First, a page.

Mother Nature’s awesome power was put on display again recently in Moore, Okla., when a mile wide tornado paid a visit resulting in a death toll of 24 people, more than 370 injured, and the loss of over 13,000 homes.

Whenever these natural disasters strike, as horrible as the results can be, they seem to bring out the best in us. The Home Depot Foundation donated $1 million to the relief effort. Lowes Home Improvement matched this amount, a short time later. Donations to the Red Cross poured in from all over the world upon hearing of the devastation of the storm. But they also seem to bring out the worst in us.

Natural Disaster Profiteering

Disasters always seem to create shortages. Power goes out that increases the sales of batteries, candles, and portable generators. People find themselves homeless needing temporary shelter and a food supply. Fresh drinking water is often in short supply. Gasoline and Diesel are not always available due to electric outages.

As these disaster victims are scrambling to hold their lives together there are always some kind souls who are more than happy to greatly inflate the prices of their products or services to make a quick buck off the needs of disaster victims.

Price Gouging Laws

It might surprise you to know that laws against price gouging have been ruled held constitutional in local jurisdictions. However, there are exceptions where some price inflation is allowed. For example, increased cost of supplies, transportation or storage, additional employee help or employees working in dangerous areas.

Most accusations are not prosecuted. As of 2008, thirty-four state legislations had passed laws prohibiting price gouging using three criteria:

  1. Times of Emergency: The laws only apply to price increases during disasters.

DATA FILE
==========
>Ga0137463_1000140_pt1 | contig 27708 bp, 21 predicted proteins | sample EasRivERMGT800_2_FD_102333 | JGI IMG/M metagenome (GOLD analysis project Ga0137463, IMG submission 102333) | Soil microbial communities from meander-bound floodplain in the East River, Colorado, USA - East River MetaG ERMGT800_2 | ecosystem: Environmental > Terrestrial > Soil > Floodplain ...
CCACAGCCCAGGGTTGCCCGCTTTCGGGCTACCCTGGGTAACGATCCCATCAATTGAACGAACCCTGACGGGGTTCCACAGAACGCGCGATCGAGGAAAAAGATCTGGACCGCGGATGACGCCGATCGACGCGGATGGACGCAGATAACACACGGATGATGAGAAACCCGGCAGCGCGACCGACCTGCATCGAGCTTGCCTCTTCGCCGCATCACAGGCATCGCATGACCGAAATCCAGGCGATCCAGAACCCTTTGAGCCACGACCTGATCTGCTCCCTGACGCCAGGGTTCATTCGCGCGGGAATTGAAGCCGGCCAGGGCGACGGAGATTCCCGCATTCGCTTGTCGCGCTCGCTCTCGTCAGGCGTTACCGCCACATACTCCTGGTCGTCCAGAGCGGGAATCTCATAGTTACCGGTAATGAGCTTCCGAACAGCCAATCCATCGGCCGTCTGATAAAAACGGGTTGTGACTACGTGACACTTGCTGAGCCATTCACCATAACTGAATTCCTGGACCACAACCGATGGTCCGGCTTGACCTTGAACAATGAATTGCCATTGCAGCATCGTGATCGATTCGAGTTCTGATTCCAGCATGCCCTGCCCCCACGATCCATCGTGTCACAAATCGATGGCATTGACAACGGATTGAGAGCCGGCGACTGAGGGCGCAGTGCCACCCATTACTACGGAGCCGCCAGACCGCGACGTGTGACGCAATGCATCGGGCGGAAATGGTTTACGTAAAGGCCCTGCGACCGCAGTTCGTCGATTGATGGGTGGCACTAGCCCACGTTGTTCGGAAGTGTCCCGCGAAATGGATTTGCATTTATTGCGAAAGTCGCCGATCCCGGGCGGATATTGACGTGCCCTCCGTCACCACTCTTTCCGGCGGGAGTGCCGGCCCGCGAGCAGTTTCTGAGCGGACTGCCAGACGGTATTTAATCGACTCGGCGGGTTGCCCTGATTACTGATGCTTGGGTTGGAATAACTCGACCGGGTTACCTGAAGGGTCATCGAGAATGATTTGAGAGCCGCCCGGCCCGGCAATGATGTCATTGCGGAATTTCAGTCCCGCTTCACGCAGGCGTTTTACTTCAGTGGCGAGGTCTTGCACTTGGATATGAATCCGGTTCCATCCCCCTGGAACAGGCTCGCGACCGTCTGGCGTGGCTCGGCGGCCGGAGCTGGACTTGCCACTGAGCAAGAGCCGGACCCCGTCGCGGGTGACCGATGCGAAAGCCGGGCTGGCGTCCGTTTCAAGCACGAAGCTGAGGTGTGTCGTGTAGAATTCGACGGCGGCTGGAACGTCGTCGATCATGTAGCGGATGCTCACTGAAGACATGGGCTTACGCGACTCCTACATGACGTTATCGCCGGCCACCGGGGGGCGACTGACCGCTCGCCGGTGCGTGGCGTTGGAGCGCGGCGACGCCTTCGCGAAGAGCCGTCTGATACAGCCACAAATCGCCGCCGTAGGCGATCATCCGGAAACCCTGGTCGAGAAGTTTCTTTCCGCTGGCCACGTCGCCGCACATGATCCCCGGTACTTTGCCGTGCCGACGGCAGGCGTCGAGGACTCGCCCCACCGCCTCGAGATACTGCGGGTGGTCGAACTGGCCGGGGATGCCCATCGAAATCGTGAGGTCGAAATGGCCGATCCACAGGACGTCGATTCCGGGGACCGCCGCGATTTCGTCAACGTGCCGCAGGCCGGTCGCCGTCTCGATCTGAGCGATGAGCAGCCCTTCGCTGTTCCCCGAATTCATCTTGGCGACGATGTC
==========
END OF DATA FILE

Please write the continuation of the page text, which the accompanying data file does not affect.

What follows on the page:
2. Survival Items: The laws prevent price gouging of things that are essential to live. Water, food, shelter and maintaining a normal lifestyle.
  3. Capping Prices: The law can establish the top price an item can be sold for. Things like bottled water, batteries, and food.

Opposition to Price Gouging Laws

Buyers are not forced to overpay for products or services they need say opponents to price gouging laws. They enter into the contract freely and agree to the seller’s asking price.

In addition, they make the case that a higher price reduces the market to those who have the greatest need. People whose power is probably not going to be restored for several days might need a portable generator to keep food from spoiling much more than someone with power who is just covering all their bases.

The Other Argument

Proponents feel that it’s morally wrong to take advantage of people who find themselves in need through no fault of their own. People find themselves short of cash, ATM’s may not be working, credit card processing might be down, and tough decisions have to be made. Gas? Food? Batteries? Water? Which carries the greatest need.

Some Final Thoughts

The thinnest pancake has two sides. This topic is no exception. From the business owners point of view he or she may not even be able to open again so it makes some sense to let the market forces determine pricing.

On the other side you are talking about people who may have lost everything and are just trying to stay alive. Shouldn’t there be a moral obligation to “do the right thing” here?

Obviously it’s tough to think about these types of decisions unless you’ve been in that particular circumstance. One of my favorite quotes is from Davy Crockett, “First be sure you’re right then go ahead.” If your conscious is clear you are probably doing the right thing — even if it might not feel like it at the time.

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